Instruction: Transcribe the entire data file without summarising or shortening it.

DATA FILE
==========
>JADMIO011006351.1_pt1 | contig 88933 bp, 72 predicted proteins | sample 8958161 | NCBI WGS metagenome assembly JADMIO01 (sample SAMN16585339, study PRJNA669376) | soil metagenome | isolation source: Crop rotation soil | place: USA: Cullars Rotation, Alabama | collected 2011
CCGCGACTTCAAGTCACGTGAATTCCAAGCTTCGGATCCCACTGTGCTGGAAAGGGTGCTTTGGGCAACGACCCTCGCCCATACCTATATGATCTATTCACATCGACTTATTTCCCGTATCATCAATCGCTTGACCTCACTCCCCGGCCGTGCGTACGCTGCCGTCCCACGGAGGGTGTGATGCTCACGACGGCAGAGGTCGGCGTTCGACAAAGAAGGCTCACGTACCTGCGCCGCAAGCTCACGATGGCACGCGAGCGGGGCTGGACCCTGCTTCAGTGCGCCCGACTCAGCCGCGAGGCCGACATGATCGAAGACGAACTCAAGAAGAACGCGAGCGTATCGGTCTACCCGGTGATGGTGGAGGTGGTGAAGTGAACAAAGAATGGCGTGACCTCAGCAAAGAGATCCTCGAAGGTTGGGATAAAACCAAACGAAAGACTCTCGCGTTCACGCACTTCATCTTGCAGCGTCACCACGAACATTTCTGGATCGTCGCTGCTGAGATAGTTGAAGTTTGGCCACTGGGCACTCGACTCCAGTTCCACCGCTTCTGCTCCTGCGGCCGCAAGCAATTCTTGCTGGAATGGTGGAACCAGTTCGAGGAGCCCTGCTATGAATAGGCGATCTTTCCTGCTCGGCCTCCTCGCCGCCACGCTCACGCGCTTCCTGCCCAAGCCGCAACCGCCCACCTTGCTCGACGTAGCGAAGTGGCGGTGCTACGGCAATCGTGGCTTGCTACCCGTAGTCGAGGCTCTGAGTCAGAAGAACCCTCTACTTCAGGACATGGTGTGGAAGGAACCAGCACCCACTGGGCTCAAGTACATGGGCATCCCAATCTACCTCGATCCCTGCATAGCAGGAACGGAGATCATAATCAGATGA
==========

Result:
>JADMIO011006351.1_pt1 | contig 88933 bp, 72 predicted proteins | sample 8958161 | NCBI WGS metagenome assembly JADMIO01 (sample SAMN16585339, study PRJNA669376) | soil metagenome | isolation source: Crop rotation soil | place: USA: Cullars Rotation, Alabama | collected 2011
CCGCGACTTCAAGTCACGTGAATTCCAAGCTTCGGATCCCACTGTGCTGGAAAGGGTGCTTTGGGCAACGACCCTCGCCCATACCTATATGATCTATTCACATCGACTTATTTCCCGTATCATCAATCGCTTGACCTCACTCCCCGGCCGTGCGTACGCTGCCGTCCCACGGAGGGTGTGATGCTCACGACGGCAGAGGTCGGCGTTCGACAAAGAAGGCTCACGTACCTGCGCCGCAAGCTCACGATGGCACGCGAGCGGGGCTGGACCCTGCTTCAGTGCGCCCGACTCAGCCGCGAGGCCGACATGATCGAAGACGAACTCAAGAAGAACGCGAGCGTATCGGTCTACCCGGTGATGGTGGAGGTGGTGAAGTGAACAAAGAATGGCGTGACCTCAGCAAAGAGATCCTCGAAGGTTGGGATAAAACCAAACGAAAGACTCTCGCGTTCACGCACTTCATCTTGCAGCGTCACCACGAACATTTCTGGATCGTCGCTGCTGAGATAGTTGAAGTTTGGCCACTGGGCACTCGACTCCAGTTCCACCGCTTCTGCTCCTGCGGCCGCAAGCAATTCTTGCTGGAATGGTGGAACCAGTTCGAGGAGCCCTGCTATGAATAGGCGATCTTTCCTGCTCGGCCTCCTCGCCGCCACGCTCACGCGCTTCCTGCCCAAGCCGCAACCGCCCACCTTGCTCGACGTAGCGAAGTGGCGGTGCTACGGCAATCGTGGCTTGCTACCCGTAGTCGAGGCTCTGAGTCAGAAGAACCCTCTACTTCAGGACATGGTGTGGAAGGAACCAGCACCCACTGGGCTCAAGTACATGGGCATCCCAATCTACCTCGATCCCTGCATAGCAGGAACGGAGATCATAATCAGATGA